Comes now Miley Ray Cyrus.  Permit me to encapsulate some history, which we know began with the adorable Disney character, little Hannah Montana: precocious and pretty, safe and virginal, watchable by youngins and parents alike. Talented, but entirely Disneyfied and derivative. And then, oops, there's Bangerz.  Or as Little Richard said back in rock's most formative years: "Good golly Miss Molly, sure like to ball.When you're rockin' and a rollin' can't hear your momma call!"  Imagine what the critics said about that! With Bangerz, parents' and their kids' wigs are flying topsy-turvy, each for entirely different reasons -- and Miley Cyrus emerges.  And many are of course outraged by this transformation. All of the sudden virginal Hannah is gone, and a young woman with the normal urges of a young woman (we fathers don't always like that) comes forth in music, and she even does it on a public stage and in video in a very explicit way!  Parents who thought Madonna was great 30 years before are suddenly sounding like pinched Puritans fresh off the Mayflower. Simultaneously, we learn then that this is an artist who can indeed both sing and rock out, and adopt and adapt various styles to her purpose, and we see even today people imitating what she perfected then, from Demi to Katy to Taylor. And on its heals, some side-show events soon occurred with Miley covering some greats in her backyard, and all without artifice or electronic aids, proving once and for all that this girl has an incredible vocal ability: a four-octave range with the ability to transition from contralto to mezzo soprano, smoothly,with resonance, and also from one genre to another with relative ease.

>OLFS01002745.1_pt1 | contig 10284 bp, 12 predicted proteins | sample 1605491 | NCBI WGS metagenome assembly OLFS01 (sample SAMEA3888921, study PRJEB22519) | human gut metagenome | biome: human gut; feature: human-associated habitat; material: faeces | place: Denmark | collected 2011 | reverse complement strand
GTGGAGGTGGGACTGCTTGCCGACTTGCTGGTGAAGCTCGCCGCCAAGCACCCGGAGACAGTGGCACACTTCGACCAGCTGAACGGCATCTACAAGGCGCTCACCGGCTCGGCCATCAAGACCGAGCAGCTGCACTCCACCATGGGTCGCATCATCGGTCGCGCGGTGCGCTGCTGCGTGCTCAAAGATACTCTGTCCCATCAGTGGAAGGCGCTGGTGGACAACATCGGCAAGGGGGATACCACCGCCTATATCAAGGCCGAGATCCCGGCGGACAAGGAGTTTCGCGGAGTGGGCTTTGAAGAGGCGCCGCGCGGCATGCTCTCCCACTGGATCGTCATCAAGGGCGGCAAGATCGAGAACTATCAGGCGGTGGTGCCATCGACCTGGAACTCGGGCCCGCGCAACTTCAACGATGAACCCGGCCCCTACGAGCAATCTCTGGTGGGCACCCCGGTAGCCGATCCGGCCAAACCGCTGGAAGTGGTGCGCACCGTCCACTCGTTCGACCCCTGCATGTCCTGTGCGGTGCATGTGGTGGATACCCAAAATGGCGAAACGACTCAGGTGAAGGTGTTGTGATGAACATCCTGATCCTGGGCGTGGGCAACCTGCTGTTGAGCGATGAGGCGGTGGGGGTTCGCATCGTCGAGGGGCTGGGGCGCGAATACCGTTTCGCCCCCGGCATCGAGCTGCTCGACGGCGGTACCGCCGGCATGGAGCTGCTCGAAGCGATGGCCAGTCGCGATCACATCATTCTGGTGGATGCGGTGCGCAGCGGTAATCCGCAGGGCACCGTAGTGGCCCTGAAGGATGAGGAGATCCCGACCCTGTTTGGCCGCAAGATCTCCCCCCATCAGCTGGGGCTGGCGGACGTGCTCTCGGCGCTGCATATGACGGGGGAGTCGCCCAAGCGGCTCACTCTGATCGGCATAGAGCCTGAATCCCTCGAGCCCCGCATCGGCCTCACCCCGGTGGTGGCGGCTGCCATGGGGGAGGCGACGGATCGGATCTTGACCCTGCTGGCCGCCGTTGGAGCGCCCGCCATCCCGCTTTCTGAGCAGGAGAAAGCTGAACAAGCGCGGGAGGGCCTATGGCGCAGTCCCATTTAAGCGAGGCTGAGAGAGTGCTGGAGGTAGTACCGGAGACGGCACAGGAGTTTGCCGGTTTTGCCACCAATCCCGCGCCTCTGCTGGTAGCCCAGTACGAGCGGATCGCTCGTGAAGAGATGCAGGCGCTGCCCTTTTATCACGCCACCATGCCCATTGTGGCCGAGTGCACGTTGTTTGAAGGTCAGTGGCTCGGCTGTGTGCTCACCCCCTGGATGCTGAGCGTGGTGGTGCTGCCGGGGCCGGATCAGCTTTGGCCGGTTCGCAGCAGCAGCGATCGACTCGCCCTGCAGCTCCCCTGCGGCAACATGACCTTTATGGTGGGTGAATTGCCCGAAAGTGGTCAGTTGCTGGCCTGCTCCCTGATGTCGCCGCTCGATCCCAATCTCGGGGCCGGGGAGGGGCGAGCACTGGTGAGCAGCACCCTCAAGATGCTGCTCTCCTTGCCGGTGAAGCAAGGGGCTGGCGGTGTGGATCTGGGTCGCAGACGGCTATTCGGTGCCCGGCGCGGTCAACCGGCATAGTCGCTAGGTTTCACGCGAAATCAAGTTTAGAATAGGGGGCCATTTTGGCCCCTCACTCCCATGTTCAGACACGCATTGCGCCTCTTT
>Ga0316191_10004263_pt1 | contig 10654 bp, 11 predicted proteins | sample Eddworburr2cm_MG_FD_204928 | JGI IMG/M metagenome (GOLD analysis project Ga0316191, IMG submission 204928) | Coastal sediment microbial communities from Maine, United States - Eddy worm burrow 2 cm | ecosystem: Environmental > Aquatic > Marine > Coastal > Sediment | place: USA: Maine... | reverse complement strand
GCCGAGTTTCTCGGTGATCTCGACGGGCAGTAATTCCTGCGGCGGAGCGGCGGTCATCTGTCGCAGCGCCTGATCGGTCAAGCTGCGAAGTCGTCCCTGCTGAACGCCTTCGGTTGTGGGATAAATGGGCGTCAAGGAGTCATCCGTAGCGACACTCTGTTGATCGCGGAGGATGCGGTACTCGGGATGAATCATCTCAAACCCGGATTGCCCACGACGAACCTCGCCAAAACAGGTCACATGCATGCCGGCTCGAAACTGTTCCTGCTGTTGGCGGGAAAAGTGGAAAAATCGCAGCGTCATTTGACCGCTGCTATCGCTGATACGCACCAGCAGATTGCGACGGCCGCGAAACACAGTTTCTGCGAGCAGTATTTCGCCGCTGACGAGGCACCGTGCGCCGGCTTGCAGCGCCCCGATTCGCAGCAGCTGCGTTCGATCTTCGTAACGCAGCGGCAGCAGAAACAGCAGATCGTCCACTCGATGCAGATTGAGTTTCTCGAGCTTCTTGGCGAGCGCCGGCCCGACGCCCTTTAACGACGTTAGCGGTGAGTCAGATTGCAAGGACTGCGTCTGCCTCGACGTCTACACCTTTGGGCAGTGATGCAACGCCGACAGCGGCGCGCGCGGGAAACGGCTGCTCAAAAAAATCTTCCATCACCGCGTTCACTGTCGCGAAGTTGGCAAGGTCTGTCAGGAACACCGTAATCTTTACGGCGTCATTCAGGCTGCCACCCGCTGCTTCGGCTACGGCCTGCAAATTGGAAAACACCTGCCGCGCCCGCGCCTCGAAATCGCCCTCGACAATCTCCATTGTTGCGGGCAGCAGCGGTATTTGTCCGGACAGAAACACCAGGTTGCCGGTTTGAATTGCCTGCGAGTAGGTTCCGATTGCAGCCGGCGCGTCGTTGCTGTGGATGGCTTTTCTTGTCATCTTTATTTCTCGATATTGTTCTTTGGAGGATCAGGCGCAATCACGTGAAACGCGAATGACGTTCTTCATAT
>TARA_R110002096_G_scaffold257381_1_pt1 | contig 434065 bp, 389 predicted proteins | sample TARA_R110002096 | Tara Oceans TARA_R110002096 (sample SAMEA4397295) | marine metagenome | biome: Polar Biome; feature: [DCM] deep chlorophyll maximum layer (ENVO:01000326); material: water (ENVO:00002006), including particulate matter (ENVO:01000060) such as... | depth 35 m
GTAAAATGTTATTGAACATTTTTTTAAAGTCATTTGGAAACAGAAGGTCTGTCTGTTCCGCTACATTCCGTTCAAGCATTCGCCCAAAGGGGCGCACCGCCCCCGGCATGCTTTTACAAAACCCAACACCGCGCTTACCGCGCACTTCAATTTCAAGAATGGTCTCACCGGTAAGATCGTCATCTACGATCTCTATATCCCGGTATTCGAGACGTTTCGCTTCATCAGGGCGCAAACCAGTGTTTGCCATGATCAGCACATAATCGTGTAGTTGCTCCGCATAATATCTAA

But then, what does she do? She goes and changes again! And again it irritates and alienates those who want more of the same. Some fans skip it as an aberration, even today some do, thinking it best forgotten. She gave the album away for free. Who does that?  Well, Miley Cyrus does. And here, in Miley Cyrus and Her Dead Petz, we see she is not only a great performer, but also an artist .. and a musician that is to be reckoned with.  Petz is a psychedelic pot pouri modernized with electronica with hints of hip hop and country. The best writing on it is what she wrote herself. It also showed she is a formidable lyricist, and that she is to John Lennon's depth what Taylor Swift is to Paul McCartney's cleverness. Critics such as the most well-known Miley-hating screed, Pitchfork, saw it as a vanity project. But tell me, what kind of art isn't inherently vain? One wants others to see it or hear it ... it is an expression of oneself.  Art is inherently exhibitionist, and it is therefore "vain" by definition.  I will take Elton John's and John Mayer's assessment over Pitchfork's ... and both of them among other luminaries consider it a work of genius.